Breaking the SLI "Code"

With the flood of nForce4 motherboards getting ready to enter the market, we had a decent selection of very recent nForce4 Ultra and nForce4 SLI motherboards. We also had both the SLI and the Ultra versions of the DFI based on the same PCB. With this wide selection of boards, we could look at the differences in the Ultra and SLI chipset and also confirm that they were not unique in any way.

If you look closely at the pictures of the SLI and Ultra, you will see that the chipset themselves appear identical. However, a closer look at the resistors and pads surrounding the chip shows some differences. The resistors appear the same on both, but there are 3 sets of resistor pads that are closed on the SLI chipset while just two sets are closed on Ultra. The vertical set of resistor pads just to the right edge of the chip itself is closed on SLI and open on Ultra. We could find no other obvious differences in the 2 chipsets. Could it be this simple?

We closed the set of resistor pads on the DFI LANParty UT nF4 Ultra-D with conductive paint, as you can see in the photo below.

We set the jumpers to SLI, attached the top bridge from an SLI board, since the Ultra boards do not ship with an SLI bridge, and fired up the system. The system was immediately recognized as an SLI chipset on boot and in Windows XP by our latest 71.40 Forceware drivers. Our little bit of very easy modification had "turned" the Ultra chipset into SLI. We no longer had driver limitations and performance was now exactly the same as the performance that we achieved with a normal SLI chipset.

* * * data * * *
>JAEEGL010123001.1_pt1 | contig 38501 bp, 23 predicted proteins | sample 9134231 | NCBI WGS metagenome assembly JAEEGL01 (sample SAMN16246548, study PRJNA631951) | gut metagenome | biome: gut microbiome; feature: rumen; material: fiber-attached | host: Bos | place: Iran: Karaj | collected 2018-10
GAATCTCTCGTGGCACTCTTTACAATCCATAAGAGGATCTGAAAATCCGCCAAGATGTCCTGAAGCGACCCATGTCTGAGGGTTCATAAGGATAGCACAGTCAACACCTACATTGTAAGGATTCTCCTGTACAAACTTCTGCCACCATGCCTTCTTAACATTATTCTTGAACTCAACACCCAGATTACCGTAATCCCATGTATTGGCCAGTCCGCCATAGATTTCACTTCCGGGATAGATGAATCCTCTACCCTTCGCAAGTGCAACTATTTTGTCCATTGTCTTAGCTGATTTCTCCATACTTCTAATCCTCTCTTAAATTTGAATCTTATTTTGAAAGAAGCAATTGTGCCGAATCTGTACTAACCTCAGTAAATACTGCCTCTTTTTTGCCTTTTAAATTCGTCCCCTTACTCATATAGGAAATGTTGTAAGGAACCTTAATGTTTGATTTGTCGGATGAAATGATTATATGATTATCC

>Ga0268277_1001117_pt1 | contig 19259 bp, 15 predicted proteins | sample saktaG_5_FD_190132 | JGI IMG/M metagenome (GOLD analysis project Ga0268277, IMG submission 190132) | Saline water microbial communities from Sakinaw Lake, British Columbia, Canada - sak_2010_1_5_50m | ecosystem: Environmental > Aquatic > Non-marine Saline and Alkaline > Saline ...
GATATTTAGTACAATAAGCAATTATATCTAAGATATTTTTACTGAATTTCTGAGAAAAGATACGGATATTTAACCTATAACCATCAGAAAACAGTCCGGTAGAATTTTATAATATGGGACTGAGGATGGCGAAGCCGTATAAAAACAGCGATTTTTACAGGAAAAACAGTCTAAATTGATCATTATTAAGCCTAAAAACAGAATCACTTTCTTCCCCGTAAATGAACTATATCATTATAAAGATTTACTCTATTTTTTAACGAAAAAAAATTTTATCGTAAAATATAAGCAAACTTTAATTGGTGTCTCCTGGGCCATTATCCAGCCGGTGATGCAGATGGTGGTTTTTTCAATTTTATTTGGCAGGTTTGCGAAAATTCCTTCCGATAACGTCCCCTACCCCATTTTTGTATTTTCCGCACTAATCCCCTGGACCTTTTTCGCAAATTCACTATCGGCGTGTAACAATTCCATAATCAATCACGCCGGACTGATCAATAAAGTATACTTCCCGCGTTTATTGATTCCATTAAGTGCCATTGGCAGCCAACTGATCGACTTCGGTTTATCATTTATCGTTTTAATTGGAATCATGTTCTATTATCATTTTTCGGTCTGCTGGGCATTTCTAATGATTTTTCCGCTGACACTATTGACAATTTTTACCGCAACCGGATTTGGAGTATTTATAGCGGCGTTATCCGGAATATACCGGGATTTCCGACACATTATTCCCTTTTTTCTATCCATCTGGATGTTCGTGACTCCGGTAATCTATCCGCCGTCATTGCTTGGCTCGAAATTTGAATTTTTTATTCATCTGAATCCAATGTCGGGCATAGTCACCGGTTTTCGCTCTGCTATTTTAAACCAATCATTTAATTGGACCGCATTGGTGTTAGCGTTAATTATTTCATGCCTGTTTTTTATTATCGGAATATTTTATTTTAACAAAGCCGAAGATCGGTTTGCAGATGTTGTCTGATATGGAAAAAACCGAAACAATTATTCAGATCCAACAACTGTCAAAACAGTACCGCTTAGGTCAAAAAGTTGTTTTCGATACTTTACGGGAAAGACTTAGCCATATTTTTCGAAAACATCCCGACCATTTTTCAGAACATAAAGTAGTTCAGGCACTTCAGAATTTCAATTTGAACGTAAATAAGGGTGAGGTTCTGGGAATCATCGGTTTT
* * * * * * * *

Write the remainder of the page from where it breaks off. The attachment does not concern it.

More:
We also tried modifying an Ultra to SLI with an ordinary #2 pencil. It worked perfectly, and with there being so much room around the set of resistor pads, you don't have to be that neat. If you close the pads, you have converted the Ultra to SLI. Those of you who remember Athlon XP modding for CPU speed will recall how close the sets of pads were in that mod. This required masking and careful painting of the pads to be closed. With the Ultra to SLI mod, there is huge real estate around the resistor on which you are working. As a result, even "all thumbs" modders should have an easy time with this one.

Index Performance: x16 vs. x16/x2 vs. x8/x8 (SLI)
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  • archcommus87 - Tuesday, January 18, 2005 - link

    So what can nVidia do to stop this? Can a driver change do it or does something in the hardware need to change?

    I wouldn't ever do this myself, as I like having my warranties, but for all the modders, sounds awesome!
  • PseudoKnight - Tuesday, January 18, 2005 - link

    I get the feeling Nvidia will be tweaking their drivers again. =\
  • bob661 - Tuesday, January 18, 2005 - link

    They are MUCH cheaper than that now. has them for $229. I'm getting mine this Wednesday.
  • knitecrow - Tuesday, January 18, 2005 - link

    Nvidia.... that greedy money hogging .... trying to milk us customers for all our worth.

    An SLI board costs like $300. If I could get SLI on a $100 nforce board, why stop it? it'll only sell more geforce cards.

    I hope ATI isn't that bastardly with their cards and chipsets.
  • Rapsven - Monday, January 17, 2005 - link

    Awesome. SLI for cheap.

    Though you'll still need an extremely good PSU for it.

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